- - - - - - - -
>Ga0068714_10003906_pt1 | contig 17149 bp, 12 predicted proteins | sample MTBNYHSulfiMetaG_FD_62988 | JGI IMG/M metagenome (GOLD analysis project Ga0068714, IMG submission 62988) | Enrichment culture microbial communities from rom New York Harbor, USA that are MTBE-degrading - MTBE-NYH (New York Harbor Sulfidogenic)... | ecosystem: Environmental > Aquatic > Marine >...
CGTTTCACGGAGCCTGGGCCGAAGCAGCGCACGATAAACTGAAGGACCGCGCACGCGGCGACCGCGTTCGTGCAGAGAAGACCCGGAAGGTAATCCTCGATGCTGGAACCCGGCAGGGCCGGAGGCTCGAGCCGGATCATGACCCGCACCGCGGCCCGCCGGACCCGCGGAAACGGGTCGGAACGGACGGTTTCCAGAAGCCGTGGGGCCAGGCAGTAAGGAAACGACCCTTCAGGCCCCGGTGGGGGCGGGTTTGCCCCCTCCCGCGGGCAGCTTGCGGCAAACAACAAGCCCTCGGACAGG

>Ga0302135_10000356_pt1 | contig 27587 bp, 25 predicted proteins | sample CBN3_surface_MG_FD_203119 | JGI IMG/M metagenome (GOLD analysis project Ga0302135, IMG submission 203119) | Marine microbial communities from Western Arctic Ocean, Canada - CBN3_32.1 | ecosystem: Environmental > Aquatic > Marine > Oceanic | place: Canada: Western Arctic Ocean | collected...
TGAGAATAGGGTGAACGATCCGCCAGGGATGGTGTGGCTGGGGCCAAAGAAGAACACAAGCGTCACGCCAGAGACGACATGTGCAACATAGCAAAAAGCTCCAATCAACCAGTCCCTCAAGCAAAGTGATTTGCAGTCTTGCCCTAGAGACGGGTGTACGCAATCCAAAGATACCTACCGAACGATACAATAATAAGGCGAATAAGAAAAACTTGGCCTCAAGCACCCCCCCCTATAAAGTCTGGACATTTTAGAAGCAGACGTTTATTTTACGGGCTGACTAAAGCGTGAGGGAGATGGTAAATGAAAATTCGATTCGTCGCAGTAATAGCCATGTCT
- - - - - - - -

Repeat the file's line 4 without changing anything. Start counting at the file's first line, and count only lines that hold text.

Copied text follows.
TGAGAATAGGGTGAACGATCCGCCAGGGATGGTGTGGCTGGGGCCAAAGAAGAACACAAGCGTCACGCCAGAGACGACATGTGCAACATAGCAAAAAGCTCCAATCAACCAGTCCCTCAAGCAAAGTGATTTGCAGTCTTGCCCTAGAGACGGGTGTACGCAATCCAAAGATACCTACCGAACGATACAATAATAAGGCGAATAAGAAAAACTTGGCCTCAAGCACCCCCCCCTATAAAGTCTGGACATTTTAGAAGCAGACGTTTATTTTACGGGCTGACTAAAGCGTGAGGGAGATGGTAAATGAAAATTCGATTCGTCGCAGTAATAGCCATGTCT